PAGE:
"Capt William Williams"


Captain William Williams was without doubt one of the most successful son that Rhiw ever had. In fact I would go as far as to say, one of the most successful men ever from Llyn. He was born on the 2nd of January 1825 at Rhiw, and was the son of a shopkeeper. And went away to sea on Porthmadog ships at an early age. He took command of his first vessel the "Mystery" a 140 ton brig on the 12 of January 1845, just ten days after his twentieth birthday. The owner of the "Mystery" wrote to Williams father "I have great pleasure in being able to inform you that he has hitherto given me the greatest possible satisfaction, and I have promoted him to the Command of the "Mystery" at the salary of 7.7.0 per month, He is a good honest young man and you have every reason to be justly proud of such a son". He made three successful trips to the West Indies, plus the Mediterranean and up the river Danube before taking command of the barque "Ann Grant" a Bangor owned vessel. He passed his extra Masters Certificate in November 1851, the youngest ever person to do this, he was just 26. But by then he had been Master on several other vessels.

One of the most colorful stories about him was his departure from the Davies brothers ships of Menai Bridge in the spring of 1858. It was traditional in the nineteenth century for ships captains to take their new brides with them on the first voyage after their  wedding, but the Davies brothers had other ideas, and duly refused him. He immediately packed his bag and walked off the "William Wright", leaving the Davies brothers short of a Master. This was unheard of in those days, as Captains were normally loyal to even the worst of ship owners, and the Davies brothers certainly fell into that category.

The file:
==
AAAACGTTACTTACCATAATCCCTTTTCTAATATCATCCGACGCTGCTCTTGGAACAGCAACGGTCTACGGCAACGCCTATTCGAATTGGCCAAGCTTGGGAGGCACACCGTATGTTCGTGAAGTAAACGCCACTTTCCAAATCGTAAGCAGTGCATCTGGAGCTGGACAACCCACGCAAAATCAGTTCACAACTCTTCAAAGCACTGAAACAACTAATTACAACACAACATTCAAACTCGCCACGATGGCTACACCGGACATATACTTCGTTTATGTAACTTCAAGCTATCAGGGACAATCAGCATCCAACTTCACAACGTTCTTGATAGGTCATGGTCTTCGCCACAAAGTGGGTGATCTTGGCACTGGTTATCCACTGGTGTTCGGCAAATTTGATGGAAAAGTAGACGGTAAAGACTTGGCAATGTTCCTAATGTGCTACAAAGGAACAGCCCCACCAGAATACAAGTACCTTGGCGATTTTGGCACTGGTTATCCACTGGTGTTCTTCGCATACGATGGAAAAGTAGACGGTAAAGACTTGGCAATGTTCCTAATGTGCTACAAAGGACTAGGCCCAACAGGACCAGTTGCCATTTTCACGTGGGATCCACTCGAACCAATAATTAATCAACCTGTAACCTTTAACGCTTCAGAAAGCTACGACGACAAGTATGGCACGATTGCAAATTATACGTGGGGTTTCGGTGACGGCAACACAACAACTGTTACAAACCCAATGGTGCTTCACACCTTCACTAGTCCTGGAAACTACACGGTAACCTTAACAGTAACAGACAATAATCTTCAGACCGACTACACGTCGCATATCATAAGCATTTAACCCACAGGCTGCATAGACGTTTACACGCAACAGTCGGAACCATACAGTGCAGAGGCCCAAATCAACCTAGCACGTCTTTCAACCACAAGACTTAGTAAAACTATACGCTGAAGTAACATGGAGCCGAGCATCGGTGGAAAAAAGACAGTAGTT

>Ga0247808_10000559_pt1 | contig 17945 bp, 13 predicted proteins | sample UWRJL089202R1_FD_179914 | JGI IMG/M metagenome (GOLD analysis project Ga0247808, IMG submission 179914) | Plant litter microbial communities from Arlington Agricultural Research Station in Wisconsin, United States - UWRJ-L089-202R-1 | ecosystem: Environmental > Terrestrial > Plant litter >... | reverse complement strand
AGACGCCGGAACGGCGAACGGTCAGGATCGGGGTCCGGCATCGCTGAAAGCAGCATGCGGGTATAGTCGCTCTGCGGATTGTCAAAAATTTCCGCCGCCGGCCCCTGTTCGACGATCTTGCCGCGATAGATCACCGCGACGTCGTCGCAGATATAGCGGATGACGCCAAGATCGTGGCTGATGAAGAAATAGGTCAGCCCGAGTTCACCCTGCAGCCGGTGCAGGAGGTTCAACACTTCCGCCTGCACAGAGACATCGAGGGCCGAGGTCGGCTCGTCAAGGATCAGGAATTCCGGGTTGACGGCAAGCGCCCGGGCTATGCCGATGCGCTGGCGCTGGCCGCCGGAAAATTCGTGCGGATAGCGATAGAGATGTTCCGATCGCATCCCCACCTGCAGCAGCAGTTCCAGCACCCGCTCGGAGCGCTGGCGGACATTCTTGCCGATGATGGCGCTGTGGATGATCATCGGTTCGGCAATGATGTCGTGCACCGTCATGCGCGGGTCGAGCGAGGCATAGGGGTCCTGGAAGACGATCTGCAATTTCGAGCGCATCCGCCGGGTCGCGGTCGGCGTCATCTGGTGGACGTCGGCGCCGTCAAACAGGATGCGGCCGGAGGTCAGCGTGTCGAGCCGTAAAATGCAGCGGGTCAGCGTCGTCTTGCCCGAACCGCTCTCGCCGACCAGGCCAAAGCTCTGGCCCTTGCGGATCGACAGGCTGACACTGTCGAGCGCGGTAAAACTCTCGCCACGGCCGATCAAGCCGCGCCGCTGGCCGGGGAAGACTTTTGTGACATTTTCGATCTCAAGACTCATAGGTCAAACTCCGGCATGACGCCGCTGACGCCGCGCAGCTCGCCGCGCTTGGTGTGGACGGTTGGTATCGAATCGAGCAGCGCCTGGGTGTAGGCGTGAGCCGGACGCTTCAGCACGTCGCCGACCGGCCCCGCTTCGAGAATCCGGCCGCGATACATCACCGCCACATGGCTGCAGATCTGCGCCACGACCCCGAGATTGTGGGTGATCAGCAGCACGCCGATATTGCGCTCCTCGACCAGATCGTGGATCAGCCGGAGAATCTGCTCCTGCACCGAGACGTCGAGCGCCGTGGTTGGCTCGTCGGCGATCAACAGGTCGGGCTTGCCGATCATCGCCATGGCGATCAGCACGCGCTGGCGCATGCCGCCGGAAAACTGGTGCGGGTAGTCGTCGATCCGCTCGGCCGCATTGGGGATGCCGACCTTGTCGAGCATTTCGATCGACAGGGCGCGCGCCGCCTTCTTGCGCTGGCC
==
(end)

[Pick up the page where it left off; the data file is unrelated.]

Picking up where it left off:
The next few years was spent with the Black Ball line of "Onedin Line" fame, but first he commanded the iron ship "Simla" 1444 tons, newly built at Birkenhead and owned by Moore of Liverpool, and made three voyages on her to India. Then the "William Carey". And in November 1861 he took command of the new 693 ton "Margaret Pugh" owned by Hugh Pugh a local banker, and the largest vessel ever to be built at Pwllheli, and he sailed her from Liverpool to San Francisco on her maiden voyage in January 1862. His first Black Ball command was the "Donald McKay" a 2604 ton clipper, which he bought in 1874 and paid 8750 in cash. In fact Captain Williams went on to own several vessels including the "Commodore Perry" "Queen of the Colonies" "Southern Ocean" "Landsborough" "Hindoo" "Higginson" "Pride of the Ganges" and the beautiful "Light Brigade" (pictured below). Five years earlier in 1869 his company was worth 30.500.

Light_Brigade.jpg (86162 bytes)             d_mckay.jpg (6781 bytes)

Light Brigade.                                                          Donald Mckay

Captain William Williams was a very respected and popular man, shrewd in business and highly intelligent, for example he was the first to discover the effect of compass deviations* depending on the ships cargo. And Admiral Robert Fitzroy, best known for his voyage on the "Beagle" with Charles Darwin, sent him a congratulatory letter for his tireless work "Your observations and remarks on the influence of magnetism is the most superior that have ever come before me"

Even though Captain Williams now lived in the splendor of London, with an office in Fenchurch street, he never forgot his roots and the self educated entrepreneur was a frequent visitor to Llyn and Rhiw. He sold his shipping interest in the 1880's, to concentrate on his work as a specialized insurance assessor, one of only three in the whole of London.

Like I said at the beginning of this article, they don't come much better than this great man, and it's been a pleasure to research and write this short biography. I hope I've done the man proud.


*Did Capt Williams have the "Bristol" in mind when he conducted this survey? after all she was full of iron, an ended up miles off course, and on to the rocks at Porth Ysgo.


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